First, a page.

No amount of study is going to convince the governor to reverse his strident opposition to wind generation, so why bother?
by the Editorial Board
Portland Press Herald editorial
Last week Gov. LePage created a special commission to study wind power development in Maine and issue a report. This week, he told us what the report is going to say.
Appearing on Maine Public’s “Maine Calling” radio show, LePage said wind power ruins Maine mountains. He called wind one of the most expensive forms of energy, asserted that only a few people make money off wind generation and said it does not provide many long-term jobs.
If that makes you question the legitimacy of this new panel, then get this – the commission could meet in private, and would not be subject to Maine’s open-access laws, meaning we may never know what members discuss, who they speak to or what information they are using to make their determinations.
On the radio, the governor called the panel’s secrecy “fake news.” But there it is, four lines down in his short executive order: “I also order that Pursuant to Title 1, section 402, subsection 2, paragraph F, the meetings of this Review Panel are not ‘public proceedings’ subject to Maine’s Freedom of Access Act.”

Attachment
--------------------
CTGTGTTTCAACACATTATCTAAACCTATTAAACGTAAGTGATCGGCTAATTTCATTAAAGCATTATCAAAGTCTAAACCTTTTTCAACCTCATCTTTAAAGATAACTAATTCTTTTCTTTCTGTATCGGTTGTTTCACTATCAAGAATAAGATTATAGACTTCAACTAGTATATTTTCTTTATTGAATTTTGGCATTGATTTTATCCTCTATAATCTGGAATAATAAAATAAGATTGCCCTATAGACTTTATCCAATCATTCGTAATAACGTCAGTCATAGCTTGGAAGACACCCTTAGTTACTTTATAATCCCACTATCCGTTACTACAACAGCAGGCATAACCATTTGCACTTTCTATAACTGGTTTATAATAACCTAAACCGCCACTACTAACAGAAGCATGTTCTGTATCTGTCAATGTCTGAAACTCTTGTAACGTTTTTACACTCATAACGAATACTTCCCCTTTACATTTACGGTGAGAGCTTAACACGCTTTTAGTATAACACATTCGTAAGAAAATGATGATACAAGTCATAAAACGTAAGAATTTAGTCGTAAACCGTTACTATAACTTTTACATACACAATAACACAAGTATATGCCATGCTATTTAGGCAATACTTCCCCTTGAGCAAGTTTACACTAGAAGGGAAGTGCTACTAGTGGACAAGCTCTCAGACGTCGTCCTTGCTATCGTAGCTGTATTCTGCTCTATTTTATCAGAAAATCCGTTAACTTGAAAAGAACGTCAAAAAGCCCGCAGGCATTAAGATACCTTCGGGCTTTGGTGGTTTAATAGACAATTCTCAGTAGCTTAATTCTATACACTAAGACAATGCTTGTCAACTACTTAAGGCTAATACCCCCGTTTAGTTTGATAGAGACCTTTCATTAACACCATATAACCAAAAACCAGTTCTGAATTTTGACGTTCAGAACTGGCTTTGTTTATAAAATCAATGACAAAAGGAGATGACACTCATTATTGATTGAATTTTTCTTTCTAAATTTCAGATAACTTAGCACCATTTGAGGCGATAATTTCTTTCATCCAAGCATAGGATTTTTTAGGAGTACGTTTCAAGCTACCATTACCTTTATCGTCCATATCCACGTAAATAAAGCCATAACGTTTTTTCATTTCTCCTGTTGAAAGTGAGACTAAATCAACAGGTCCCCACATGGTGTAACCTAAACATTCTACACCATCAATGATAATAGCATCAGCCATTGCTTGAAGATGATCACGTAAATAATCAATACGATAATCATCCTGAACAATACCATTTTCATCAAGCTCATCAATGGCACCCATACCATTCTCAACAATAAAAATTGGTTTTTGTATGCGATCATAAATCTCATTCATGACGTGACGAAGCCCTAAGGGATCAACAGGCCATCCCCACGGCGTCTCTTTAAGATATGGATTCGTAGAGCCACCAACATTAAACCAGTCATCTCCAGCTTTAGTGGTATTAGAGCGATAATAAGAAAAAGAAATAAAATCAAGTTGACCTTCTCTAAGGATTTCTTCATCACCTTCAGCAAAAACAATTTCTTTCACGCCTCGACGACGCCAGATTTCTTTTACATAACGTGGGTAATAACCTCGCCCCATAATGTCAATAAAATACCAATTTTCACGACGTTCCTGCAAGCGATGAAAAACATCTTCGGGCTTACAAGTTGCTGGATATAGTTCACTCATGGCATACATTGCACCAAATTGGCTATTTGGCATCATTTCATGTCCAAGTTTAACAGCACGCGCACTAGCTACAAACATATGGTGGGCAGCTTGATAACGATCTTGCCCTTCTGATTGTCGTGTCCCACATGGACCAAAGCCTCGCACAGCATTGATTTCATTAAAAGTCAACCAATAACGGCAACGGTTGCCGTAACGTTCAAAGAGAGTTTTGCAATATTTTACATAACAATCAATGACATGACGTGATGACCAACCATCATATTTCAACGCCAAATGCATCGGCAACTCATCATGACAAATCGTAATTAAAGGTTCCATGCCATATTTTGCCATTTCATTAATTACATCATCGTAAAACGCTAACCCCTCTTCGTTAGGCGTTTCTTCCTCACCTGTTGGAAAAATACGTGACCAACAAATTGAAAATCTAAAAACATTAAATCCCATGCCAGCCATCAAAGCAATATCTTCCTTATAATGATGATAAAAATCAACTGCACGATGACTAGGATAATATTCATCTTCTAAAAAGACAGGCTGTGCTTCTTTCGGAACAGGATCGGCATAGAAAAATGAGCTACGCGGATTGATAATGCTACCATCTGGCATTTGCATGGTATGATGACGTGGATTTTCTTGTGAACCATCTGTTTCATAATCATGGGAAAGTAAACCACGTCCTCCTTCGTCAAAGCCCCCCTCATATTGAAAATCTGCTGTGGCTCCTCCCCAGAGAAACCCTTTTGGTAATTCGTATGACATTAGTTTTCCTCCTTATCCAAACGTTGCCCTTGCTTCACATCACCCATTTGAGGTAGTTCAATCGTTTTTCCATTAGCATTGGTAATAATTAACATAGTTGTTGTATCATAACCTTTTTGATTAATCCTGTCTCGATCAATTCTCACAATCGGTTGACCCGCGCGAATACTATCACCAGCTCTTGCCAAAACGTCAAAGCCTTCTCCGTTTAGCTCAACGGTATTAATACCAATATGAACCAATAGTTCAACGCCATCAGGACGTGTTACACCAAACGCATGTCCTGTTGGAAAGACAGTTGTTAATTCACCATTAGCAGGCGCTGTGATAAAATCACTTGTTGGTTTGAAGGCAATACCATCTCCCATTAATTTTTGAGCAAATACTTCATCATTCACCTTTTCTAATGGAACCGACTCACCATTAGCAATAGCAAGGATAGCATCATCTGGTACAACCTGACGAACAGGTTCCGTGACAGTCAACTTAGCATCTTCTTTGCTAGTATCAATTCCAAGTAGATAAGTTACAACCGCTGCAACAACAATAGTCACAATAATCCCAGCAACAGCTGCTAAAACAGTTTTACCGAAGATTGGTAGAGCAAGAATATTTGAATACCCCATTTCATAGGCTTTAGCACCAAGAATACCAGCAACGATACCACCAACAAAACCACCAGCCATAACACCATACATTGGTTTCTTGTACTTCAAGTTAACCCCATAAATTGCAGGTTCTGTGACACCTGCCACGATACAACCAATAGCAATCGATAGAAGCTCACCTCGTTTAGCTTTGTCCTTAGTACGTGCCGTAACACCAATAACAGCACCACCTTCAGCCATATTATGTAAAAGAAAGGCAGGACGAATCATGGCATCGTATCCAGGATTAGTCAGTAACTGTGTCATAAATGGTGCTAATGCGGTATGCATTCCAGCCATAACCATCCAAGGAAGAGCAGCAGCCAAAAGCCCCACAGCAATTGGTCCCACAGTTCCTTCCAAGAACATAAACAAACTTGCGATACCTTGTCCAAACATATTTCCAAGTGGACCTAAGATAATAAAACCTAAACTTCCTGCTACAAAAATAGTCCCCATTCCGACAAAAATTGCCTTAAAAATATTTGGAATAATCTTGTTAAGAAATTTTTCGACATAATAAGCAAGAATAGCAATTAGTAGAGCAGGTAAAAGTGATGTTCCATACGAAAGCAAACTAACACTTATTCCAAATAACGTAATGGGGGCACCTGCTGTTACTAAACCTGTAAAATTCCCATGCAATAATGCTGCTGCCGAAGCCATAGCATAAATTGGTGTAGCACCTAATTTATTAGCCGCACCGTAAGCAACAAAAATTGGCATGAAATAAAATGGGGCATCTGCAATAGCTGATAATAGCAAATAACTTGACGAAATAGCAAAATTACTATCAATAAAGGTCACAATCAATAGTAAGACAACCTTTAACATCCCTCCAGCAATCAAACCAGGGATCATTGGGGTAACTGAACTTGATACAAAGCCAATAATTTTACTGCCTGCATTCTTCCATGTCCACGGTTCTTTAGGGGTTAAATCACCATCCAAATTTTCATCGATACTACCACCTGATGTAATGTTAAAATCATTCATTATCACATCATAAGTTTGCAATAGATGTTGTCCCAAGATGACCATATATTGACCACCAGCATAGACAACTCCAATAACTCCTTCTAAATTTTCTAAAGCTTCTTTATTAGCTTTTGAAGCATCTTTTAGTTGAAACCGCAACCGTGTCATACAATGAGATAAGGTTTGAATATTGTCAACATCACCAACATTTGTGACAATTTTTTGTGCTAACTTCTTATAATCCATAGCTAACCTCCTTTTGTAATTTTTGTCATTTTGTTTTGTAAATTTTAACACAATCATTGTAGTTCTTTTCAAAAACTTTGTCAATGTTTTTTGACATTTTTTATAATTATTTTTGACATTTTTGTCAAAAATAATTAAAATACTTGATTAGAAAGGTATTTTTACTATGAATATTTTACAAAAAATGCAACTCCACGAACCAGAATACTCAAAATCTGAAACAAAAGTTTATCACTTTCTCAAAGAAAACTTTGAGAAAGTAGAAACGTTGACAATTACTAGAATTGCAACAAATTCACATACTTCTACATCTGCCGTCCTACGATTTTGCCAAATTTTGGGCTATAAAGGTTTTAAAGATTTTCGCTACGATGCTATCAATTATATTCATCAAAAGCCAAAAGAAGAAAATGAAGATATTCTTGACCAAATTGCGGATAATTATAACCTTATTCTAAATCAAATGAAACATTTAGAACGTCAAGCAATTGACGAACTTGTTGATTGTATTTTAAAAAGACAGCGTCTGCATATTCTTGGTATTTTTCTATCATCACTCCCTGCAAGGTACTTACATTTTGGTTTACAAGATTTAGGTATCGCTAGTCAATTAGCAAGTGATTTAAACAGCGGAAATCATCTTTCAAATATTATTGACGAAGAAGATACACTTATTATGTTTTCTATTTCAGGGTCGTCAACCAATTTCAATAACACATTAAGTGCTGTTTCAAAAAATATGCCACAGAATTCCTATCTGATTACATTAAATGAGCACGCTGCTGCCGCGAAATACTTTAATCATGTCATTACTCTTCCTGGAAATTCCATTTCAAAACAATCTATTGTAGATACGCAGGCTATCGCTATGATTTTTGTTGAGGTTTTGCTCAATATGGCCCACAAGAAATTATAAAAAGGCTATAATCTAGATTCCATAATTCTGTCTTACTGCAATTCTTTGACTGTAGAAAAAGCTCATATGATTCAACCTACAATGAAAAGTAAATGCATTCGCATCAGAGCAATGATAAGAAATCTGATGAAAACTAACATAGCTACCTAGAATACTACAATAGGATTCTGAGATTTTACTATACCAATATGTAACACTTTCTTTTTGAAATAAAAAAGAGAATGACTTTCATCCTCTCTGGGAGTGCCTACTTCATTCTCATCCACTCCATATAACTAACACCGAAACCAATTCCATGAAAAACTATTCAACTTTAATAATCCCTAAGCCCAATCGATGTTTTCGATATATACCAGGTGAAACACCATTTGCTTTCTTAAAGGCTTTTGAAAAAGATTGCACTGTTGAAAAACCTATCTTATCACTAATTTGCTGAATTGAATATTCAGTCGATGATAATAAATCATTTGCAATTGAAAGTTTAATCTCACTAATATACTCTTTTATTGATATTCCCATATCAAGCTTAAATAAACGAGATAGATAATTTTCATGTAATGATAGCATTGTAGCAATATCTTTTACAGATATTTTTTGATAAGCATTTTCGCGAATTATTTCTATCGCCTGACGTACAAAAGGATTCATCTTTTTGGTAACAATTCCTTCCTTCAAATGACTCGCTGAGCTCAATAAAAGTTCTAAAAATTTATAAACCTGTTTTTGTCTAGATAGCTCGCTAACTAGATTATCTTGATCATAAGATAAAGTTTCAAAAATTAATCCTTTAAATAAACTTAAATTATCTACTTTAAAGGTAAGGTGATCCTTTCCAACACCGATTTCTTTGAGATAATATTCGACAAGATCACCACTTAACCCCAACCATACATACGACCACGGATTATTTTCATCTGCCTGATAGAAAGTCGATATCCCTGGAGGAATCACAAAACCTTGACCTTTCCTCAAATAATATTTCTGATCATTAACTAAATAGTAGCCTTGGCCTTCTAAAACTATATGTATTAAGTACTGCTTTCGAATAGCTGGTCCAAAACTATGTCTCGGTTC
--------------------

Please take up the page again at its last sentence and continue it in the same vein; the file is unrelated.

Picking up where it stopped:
None of that engenders much confidence that the commission is on the level, particularly when taken in concert with LePage’s longtime strident opposition to wind power.
In 2013, LePage drove away Norway-based Statoil, which was planning to build a $120 million demonstration wind farm off the Maine coast, investment that instead went to Scotland.
He also has been critical of the Maine Aqua Ventus project, an experimental floating wind farm initiative led by the University of Maine that could make the state a leader in a developing and highly lucrative field.
Last week, he ordered a moratorium prohibiting state agencies from issuing permits “related to wind turbines” in western and coastal Maine, on coastal islands and along “significant avian migratory pathways” until the new commission can issue its findings.
At the same time, he put forward a bill that would have ended the streamlined process for wind permitting that has led to great growth in the industry in Maine.
LePage is taking this route, he said, because wind power has the potential to ruin tourism in the western mountains, a region he recently called, in testimony to Congress, the “mosquito area” that nobody visits – another tip-off that his motives here may not be pure.
The bill to slow the permitting process was rejected by the Legislature, and the moratorium is now the subject of a lawsuit by the Conservation Law Foundation, which argues that it is unconstitutional for a governor’s order to supersede the permitting laws passed by the Legislature.
But LePage said the commission will go forward. Along with the moratorium, it injects uncertainty into the Maine wind market and drives away investment – which appears to have been the goal all along.